Notes on German Culture

If you have ever wondered why some of Germany’s war heroes in WWI and WWII have French names…

… the reason for this dates back to 1685 and the Great Elector and his successors. The Great Elector followed a policy of religious freedom and after French King Louis XIV’s revocation of the Edict of Nantes, Frederick William encouraged skilled French and Walloon Huguenots to emigrate to Brandenburg-Prussia. His Edict of Potsdam welcomed the persecuted French and thus also bolstered the country’s technical and industrial base.

The Great Elector of Prussia welcomes French Hugenots

Two descendants of these French Huguenots were Hermann Karl Bruno von François, a General in the Prussian army of 1914 and WWII pilot Hans-Joachim Marseille.

Hans-Joachim Marseille

German WWII pilot Hans-Joachim Marseille, famously known as “The Star of Africa”, was the leading Luftwaffe ace against Western fliers, as well as the most amazing, unique, and lethal ace of World War II.

Marseille increased his skills gradually, learning to get very close to his targets and by developing his deflection shooting, whereby he minimized the amount of ammunition used to shoot down each victim, averaging just fifteen bullets each! His victories accelerated rapidly until he hit his unbelievable stride… on one day over the North African deserts he shot down seventeen British enemy aircraft in three sorties. He was so fearless and lethal that he once single handedly attacked 16 British fighter planes, shooting down 5 planes within 6 minutes. Marseilles died undefeated due to a mechanical malfunction of a brand new Messerschmitt Bf 109…the rudder of this airplane, marked with his 158 victories, is in the Luftwaffe museum in Berlin.

Hermann Karl Bruno von François

Hermann Karl Bruno von François (January 31, 1856 – May 15, 1933) was a German General of the Infantry during World War I, and is best known for his key role in several German victories over Russia on the Eastern Front in 1914. Born to a noble family of Huguenot extraction, François was exposed to a military life from an early age. His father Bruno von François was a Prussian general and commander of the 27th (Preußische) Infanterie-Brigade. He was killed in action leading his men against France during the Battle of Spicheren on 6 August 1870, only a few days before the Battle of Sedan…the battle that essentially resulted in Prussia defeating France.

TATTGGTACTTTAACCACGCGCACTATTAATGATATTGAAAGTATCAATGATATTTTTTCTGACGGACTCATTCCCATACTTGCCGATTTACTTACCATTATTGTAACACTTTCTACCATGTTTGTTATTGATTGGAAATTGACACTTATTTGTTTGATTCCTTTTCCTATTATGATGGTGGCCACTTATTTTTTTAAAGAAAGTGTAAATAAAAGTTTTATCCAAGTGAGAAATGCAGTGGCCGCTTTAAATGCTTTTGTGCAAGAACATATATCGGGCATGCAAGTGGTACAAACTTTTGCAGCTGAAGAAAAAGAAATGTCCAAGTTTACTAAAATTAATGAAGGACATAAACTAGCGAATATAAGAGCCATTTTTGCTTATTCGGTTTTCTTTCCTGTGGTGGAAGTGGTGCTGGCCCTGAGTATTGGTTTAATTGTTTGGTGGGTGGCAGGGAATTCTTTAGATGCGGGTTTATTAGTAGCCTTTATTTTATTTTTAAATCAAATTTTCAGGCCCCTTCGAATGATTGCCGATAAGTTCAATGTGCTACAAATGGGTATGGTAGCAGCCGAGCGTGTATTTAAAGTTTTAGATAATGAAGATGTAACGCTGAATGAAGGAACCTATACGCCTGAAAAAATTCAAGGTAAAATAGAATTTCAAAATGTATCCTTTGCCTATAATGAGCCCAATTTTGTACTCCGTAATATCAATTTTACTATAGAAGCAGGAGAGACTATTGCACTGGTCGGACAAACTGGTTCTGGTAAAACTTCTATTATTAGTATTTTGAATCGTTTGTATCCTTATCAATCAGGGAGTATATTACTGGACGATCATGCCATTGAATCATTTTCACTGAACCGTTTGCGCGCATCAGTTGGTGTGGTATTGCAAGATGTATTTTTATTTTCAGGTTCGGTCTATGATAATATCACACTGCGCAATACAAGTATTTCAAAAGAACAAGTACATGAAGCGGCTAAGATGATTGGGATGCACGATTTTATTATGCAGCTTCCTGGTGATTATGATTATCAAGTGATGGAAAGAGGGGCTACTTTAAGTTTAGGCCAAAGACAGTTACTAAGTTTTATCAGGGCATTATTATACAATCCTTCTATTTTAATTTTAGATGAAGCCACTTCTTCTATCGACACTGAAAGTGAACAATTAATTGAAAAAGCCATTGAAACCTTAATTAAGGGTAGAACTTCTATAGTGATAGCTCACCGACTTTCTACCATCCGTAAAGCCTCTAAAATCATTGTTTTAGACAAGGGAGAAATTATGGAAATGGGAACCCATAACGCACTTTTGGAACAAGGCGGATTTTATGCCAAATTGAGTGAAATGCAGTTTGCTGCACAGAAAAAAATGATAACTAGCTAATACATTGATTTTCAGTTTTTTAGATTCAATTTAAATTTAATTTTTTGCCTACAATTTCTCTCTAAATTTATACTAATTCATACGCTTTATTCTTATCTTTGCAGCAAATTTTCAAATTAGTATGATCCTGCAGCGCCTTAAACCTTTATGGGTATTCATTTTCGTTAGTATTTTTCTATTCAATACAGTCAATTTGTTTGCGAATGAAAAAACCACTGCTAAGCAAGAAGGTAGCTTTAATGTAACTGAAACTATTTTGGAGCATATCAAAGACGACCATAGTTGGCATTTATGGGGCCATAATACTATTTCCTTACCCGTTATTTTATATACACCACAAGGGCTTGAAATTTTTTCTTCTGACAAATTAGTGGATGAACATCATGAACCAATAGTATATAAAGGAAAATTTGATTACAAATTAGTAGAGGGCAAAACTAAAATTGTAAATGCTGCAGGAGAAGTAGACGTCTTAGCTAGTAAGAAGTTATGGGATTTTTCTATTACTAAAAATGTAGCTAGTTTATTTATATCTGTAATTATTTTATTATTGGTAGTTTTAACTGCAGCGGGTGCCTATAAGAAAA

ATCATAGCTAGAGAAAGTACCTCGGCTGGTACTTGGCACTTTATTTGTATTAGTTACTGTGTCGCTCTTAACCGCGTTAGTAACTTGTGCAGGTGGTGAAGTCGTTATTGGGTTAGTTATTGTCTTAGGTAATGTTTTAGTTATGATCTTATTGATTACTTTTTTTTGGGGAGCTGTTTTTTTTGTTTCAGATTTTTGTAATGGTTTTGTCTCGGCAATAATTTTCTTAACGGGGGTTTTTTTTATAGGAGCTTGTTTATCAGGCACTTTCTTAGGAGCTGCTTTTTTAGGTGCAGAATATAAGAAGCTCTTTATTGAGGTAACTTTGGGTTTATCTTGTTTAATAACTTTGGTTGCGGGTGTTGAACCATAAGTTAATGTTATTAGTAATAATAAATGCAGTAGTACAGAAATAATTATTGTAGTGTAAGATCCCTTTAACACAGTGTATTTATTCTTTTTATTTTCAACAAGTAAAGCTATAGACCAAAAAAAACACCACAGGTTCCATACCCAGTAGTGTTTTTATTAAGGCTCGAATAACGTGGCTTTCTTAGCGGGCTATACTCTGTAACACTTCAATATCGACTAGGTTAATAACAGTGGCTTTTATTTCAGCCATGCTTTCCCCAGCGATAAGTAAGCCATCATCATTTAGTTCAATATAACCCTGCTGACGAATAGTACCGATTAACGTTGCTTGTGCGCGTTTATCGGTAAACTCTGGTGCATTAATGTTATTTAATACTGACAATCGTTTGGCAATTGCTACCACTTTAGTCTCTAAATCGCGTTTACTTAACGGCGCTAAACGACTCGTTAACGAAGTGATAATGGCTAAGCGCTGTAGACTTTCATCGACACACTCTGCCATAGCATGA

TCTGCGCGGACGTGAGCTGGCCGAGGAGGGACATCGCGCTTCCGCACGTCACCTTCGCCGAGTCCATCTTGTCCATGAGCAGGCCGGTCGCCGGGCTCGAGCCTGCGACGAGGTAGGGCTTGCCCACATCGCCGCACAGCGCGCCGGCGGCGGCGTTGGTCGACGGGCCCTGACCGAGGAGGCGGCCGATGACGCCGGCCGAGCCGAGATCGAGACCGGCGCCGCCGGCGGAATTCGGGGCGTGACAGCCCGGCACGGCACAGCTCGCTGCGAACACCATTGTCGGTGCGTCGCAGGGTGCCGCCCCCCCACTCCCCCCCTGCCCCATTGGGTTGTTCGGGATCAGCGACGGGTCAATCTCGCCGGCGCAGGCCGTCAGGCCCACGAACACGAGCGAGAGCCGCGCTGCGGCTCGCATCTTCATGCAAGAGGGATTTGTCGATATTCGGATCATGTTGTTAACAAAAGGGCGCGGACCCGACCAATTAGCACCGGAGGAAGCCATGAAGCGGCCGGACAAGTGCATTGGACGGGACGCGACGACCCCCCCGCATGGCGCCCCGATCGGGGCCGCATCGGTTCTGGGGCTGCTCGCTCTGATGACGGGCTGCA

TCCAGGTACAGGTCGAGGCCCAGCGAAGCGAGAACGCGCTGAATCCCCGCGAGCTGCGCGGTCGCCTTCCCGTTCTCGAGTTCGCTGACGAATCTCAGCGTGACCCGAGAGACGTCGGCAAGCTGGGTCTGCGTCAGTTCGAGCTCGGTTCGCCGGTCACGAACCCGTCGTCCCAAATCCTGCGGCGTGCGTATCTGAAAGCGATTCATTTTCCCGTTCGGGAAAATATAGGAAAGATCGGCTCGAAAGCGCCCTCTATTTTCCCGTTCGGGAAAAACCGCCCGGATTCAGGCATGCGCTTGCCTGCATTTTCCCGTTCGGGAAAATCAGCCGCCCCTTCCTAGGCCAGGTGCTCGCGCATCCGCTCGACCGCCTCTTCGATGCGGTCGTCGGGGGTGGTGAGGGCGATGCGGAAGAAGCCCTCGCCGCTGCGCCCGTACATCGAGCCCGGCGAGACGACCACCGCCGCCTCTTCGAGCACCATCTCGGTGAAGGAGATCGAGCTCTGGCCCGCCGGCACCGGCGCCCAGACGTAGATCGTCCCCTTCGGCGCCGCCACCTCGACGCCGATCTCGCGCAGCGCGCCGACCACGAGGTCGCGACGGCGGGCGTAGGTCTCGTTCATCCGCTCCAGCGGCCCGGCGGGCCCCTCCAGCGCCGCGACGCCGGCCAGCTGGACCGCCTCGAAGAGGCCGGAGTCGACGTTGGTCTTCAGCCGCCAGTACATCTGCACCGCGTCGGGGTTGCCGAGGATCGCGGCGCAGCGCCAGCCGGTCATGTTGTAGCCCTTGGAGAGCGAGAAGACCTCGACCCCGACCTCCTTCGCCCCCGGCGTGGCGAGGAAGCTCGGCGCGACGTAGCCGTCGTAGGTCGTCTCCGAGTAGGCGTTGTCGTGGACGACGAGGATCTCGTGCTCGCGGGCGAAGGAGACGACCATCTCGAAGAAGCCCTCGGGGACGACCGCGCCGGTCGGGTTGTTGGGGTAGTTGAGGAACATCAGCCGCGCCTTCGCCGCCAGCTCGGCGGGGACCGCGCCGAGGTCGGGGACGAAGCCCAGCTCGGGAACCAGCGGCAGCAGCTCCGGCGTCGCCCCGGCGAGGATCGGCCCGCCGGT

From the history of the Reformation in France, we learn that despite numerous government repressions… including burning of Protestants… the Reformation kept spreading. It is a wonder that the Reformed Church in France has survived to this day, albeit as only 1.5% of the population.

In contrast to the German territories in which the Reformation was supported by some Protestant rulers, the Reformation movement in France happened against the resistance of the crown. The flood of refugees swelled significantly in times of special persecutions, such as after the St. Bartholomew’s Day or during the increasing repression in the 17th Century and especially after the repeal of the Edict of Nantes.

A large percentage of French Huguenots fled to Germany. Estimates vary between 44.000 and 58.000. The decision on the inclusion of Huguenot religious refugees was not in the hands of the Catholic German Emperor, but solely at the discretion of the states…the sovereign princes and free cities. Thus, by invitation of The Great Elector Frederick William of Brandenburg in October 1685, most of the Huguenots fleeing to Germany settled in Brandenburg-Prussia.

The second largest part of Huguenot refugees in overall Germany settled in Hesse (in Hessen-Kassel and in the Rhine-Main area), but unlike Prussia, Hesse restricted immigration only to skilled craftsmen. Of course there were lots of other places in Germany to which French Huguenots immigrated: the Kurpfalz mit Zweibrücken, Franken, Württemberg, Hansestädte, Niedersachsen, Baden-Durlach, Kursachsen and various other places.

In many places the French Huguenots created their own villages, but as time passed the French intermarried and readily mixed with Germans and therefore became completely assimilated. The assimilation of the Huguenots descendants in Germany began early on and intensified in the late 18th Century and the first decades of the 19th Century. In many places, the French Reformed churches were often combined with the locally existing German Reformed churches.

Some famous authors, poets, scientists and architects in Germany were of Huguenot descent. For example: Theodor Fontane, Friedrich de la Motte Fouqué, Francois Charles Achard or Jean de Bodt. And of course the military heroes, represented by General Hermann Karl Bruno von François and the WWII ace pilot Hans-Joachim Marseille. Politicians are also represented, for example the last Prime Minister of East Germany, Lothar de Maizière, and the Minister President of Hesse, Volker Bouffier, are descendants of French Huguenots.

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